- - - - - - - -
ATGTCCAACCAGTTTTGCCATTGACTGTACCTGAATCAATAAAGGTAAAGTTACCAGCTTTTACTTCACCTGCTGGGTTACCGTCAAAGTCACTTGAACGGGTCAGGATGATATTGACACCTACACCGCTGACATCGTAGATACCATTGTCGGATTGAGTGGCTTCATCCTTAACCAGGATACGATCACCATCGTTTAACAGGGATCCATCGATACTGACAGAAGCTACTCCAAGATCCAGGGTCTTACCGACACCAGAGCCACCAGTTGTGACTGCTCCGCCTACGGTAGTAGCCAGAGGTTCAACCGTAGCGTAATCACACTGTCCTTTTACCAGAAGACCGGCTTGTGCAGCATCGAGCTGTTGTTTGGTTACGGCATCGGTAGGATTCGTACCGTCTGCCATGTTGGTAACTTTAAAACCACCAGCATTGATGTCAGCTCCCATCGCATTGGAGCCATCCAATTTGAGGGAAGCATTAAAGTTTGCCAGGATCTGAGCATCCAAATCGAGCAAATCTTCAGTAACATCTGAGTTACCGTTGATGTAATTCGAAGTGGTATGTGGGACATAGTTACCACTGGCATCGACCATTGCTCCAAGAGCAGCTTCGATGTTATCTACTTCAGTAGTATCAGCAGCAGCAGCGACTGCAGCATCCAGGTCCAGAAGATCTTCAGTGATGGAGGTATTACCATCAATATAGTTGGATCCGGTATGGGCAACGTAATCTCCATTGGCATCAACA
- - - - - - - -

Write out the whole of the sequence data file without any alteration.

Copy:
ATGTCCAACCAGTTTTGCCATTGACTGTACCTGAATCAATAAAGGTAAAGTTACCAGCTTTTACTTCACCTGCTGGGTTACCGTCAAAGTCACTTGAACGGGTCAGGATGATATTGACACCTACACCGCTGACATCGTAGATACCATTGTCGGATTGAGTGGCTTCATCCTTAACCAGGATACGATCACCATCGTTTAACAGGGATCCATCGATACTGACAGAAGCTACTCCAAGATCCAGGGTCTTACCGACACCAGAGCCACCAGTTGTGACTGCTCCGCCTACGGTAGTAGCCAGAGGTTCAACCGTAGCGTAATCACACTGTCCTTTTACCAGAAGACCGGCTTGTGCAGCATCGAGCTGTTGTTTGGTTACGGCATCGGTAGGATTCGTACCGTCTGCCATGTTGGTAACTTTAAAACCACCAGCATTGATGTCAGCTCCCATCGCATTGGAGCCATCCAATTTGAGGGAAGCATTAAAGTTTGCCAGGATCTGAGCATCCAAATCGAGCAAATCTTCAGTAACATCTGAGTTACCGTTGATGTAATTCGAAGTGGTATGTGGGACATAGTTACCACTGGCATCGACCATTGCTCCAAGAGCAGCTTCGATGTTATCTACTTCAGTAGTATCAGCAGCAGCAGCGACTGCAGCATCCAGGTCCAGAAGATCTTCAGTGATGGAGGTATTACCATCAATATAGTTGGATCCGGTATGGGCAACGTAATCTCCATTGGCATCAACA